On the outside I tried to not have a negative attitude or be miserable to be around.  But on the inside, I was failing at this miserably most of the time.  I felt horrible physically and wondered how anyone could stand to be around me at times.  The people here have supported me and prayed for me so much though!  When I would go several days without being at school, a couple of the students would come to check in and others would commit to praying for me.  The other missionary families were so caring and helpful as they brought me to doctors, helped me with groceries and kept me company that proper thanks seems an impossible feat.  And my dear roommate Ashley has extended so much grace as I was unable to help with admin at school and have just been sick at home so much.  Her prayers and encouragement and company meant so much in the times when I felt so alone. 

One significant thing that God has shown me is that His grace must be sufficient for me, in strength and in weakness.  Paul spoke of a thorn in his flesh, something that inhibited his ministry in some way but that God’s grace poured out for him was sufficient for continuing to do as God had called him.  A friend of mine also shared this youtube video:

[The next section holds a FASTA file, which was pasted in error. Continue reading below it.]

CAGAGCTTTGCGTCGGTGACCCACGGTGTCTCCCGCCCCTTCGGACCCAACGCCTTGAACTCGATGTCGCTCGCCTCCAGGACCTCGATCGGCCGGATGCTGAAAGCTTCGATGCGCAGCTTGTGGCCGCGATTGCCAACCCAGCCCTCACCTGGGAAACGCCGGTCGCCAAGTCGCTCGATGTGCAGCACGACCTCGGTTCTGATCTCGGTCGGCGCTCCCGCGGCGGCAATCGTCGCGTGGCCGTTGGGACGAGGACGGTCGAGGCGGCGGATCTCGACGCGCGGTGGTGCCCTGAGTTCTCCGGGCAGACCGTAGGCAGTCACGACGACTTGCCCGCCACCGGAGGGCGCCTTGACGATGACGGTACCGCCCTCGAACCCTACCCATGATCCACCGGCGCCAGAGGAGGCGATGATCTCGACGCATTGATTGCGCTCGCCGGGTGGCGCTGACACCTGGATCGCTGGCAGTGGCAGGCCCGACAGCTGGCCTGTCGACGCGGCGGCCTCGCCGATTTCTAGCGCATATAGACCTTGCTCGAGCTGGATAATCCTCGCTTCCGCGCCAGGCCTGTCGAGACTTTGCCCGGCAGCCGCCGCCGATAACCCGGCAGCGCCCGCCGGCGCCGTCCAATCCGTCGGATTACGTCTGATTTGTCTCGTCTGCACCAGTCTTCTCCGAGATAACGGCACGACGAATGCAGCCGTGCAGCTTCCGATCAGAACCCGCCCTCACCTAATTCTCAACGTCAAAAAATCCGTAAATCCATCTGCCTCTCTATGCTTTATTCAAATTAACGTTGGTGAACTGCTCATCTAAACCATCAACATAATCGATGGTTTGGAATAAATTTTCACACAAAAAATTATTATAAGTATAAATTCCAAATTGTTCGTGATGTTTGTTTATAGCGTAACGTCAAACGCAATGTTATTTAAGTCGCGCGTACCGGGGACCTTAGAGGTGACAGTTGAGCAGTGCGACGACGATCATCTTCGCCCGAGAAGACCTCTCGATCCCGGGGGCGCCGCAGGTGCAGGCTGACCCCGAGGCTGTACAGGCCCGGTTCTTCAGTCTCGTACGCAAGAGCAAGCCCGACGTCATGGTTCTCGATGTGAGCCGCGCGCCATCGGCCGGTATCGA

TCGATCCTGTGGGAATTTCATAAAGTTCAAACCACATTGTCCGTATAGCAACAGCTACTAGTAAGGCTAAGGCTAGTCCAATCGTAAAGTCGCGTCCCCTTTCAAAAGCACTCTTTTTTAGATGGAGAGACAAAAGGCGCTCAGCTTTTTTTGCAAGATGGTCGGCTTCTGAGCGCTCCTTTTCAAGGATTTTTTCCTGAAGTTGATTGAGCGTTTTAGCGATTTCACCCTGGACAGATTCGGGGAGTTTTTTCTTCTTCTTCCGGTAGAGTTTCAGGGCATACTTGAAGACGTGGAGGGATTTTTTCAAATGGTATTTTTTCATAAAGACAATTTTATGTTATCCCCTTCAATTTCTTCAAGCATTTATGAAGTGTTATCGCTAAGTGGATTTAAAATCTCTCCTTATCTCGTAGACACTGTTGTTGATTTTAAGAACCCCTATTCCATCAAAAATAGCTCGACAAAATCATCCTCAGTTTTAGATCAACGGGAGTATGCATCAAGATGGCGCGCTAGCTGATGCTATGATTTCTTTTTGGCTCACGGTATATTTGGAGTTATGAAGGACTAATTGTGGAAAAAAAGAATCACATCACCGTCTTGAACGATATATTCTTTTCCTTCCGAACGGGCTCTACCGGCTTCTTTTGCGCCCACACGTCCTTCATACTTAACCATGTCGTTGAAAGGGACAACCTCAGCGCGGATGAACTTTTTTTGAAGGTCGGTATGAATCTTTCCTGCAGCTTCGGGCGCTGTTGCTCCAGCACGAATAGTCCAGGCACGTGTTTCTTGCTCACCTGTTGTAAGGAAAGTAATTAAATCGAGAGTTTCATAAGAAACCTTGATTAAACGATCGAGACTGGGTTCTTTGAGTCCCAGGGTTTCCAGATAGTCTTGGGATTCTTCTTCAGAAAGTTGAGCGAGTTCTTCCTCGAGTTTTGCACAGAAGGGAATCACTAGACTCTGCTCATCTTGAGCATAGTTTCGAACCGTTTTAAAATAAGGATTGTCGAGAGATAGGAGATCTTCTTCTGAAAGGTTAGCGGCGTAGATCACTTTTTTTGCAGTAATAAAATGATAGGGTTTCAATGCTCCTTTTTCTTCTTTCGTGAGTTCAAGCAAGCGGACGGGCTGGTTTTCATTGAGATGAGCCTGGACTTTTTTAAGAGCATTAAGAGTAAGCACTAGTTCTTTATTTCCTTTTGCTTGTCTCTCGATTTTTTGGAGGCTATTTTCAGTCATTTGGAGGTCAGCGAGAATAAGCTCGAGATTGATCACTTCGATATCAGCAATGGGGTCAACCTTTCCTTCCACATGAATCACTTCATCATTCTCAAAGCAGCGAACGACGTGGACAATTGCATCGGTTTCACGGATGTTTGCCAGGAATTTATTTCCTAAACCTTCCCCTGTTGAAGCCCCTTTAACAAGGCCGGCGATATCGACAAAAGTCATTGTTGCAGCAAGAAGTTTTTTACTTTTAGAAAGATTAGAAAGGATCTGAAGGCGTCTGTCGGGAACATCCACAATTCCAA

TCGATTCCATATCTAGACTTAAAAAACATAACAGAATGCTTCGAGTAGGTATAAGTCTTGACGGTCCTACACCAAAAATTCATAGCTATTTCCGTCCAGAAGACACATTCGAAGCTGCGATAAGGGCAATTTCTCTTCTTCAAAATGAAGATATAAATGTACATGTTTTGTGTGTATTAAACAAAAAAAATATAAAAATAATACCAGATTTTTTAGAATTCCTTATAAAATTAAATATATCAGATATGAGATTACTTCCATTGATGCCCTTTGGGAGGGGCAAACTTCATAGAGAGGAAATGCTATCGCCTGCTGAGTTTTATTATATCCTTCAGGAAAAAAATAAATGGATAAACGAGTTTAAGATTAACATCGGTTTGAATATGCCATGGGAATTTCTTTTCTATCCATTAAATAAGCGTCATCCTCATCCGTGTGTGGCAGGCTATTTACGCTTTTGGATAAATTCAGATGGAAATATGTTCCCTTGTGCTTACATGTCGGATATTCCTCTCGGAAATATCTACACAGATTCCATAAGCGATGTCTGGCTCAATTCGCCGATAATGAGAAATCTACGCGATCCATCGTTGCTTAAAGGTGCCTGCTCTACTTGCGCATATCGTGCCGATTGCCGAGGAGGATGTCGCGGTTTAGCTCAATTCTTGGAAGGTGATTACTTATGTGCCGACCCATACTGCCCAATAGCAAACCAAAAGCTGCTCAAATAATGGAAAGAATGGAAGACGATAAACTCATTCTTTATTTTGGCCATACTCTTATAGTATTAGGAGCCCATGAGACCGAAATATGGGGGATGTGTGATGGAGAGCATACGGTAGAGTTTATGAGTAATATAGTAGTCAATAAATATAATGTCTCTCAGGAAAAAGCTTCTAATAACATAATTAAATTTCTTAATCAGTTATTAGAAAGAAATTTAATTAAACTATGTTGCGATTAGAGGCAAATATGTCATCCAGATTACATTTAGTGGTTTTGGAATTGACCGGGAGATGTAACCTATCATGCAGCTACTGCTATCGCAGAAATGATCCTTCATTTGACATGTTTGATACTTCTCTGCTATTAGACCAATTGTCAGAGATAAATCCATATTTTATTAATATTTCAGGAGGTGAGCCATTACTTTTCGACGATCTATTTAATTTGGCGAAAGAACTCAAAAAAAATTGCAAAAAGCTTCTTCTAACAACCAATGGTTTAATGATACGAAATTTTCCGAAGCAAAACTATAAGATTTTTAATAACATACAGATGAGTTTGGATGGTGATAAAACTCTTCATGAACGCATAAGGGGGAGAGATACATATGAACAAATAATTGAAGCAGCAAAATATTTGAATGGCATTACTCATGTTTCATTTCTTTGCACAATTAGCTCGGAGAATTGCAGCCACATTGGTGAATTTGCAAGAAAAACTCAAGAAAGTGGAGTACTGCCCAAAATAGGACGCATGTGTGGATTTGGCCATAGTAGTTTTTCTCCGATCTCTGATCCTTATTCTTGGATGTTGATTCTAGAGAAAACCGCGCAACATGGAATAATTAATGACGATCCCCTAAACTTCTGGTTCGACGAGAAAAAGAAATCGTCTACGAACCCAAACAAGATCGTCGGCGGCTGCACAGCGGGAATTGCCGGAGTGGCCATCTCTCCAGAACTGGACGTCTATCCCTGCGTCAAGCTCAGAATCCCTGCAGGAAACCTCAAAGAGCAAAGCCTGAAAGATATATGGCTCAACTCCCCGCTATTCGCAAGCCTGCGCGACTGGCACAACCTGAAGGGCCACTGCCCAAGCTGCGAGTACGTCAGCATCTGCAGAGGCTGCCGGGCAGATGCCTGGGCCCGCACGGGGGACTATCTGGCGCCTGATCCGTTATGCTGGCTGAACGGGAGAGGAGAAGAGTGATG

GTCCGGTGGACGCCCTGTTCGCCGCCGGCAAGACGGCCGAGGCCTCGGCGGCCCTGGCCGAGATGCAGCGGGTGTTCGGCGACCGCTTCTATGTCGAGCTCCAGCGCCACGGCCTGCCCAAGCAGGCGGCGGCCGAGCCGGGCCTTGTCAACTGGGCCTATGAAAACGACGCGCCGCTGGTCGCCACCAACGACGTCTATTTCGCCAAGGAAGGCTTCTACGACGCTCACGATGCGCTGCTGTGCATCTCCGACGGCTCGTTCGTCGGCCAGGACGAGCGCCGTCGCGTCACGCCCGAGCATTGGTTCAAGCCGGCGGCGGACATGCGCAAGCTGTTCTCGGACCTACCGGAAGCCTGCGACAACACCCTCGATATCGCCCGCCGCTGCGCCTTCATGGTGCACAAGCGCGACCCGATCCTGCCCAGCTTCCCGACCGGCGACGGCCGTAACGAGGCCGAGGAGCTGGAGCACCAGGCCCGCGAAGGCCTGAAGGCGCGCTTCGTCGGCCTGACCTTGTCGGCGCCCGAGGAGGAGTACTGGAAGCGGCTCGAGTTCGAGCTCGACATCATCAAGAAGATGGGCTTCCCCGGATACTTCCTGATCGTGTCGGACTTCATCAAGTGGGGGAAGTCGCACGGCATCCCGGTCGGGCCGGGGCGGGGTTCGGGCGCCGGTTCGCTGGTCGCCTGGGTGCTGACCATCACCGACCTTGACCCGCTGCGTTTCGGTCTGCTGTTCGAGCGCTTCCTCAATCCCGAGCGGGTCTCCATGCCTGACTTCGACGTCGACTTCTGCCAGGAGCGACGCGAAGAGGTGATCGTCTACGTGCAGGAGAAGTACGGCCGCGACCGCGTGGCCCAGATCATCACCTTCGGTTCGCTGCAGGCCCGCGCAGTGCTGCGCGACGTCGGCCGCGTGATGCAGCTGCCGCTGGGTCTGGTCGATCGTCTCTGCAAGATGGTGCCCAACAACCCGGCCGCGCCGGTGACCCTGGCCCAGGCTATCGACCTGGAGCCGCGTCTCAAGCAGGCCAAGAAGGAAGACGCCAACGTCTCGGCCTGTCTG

I have not been a consistently healthy person for the last 10 years and though I hope and pray that some day God would take physical ailments from me, it is something I am learning from.  Learning how to minister to people despite weakness and realizing that no matter how much I try to be independent and strong, the fact is that I am weak and I am dependent and that is not going to change.  I am dependent on God and God often decides to use people for His work and this is part of living within the body and community.  There were times when I had to sit back and question if the life of a long term missionary is really what God has purposed my life for and always He would remind me, My grace is sufficient for you.  Not by your strength but Mine, will you do anything in life.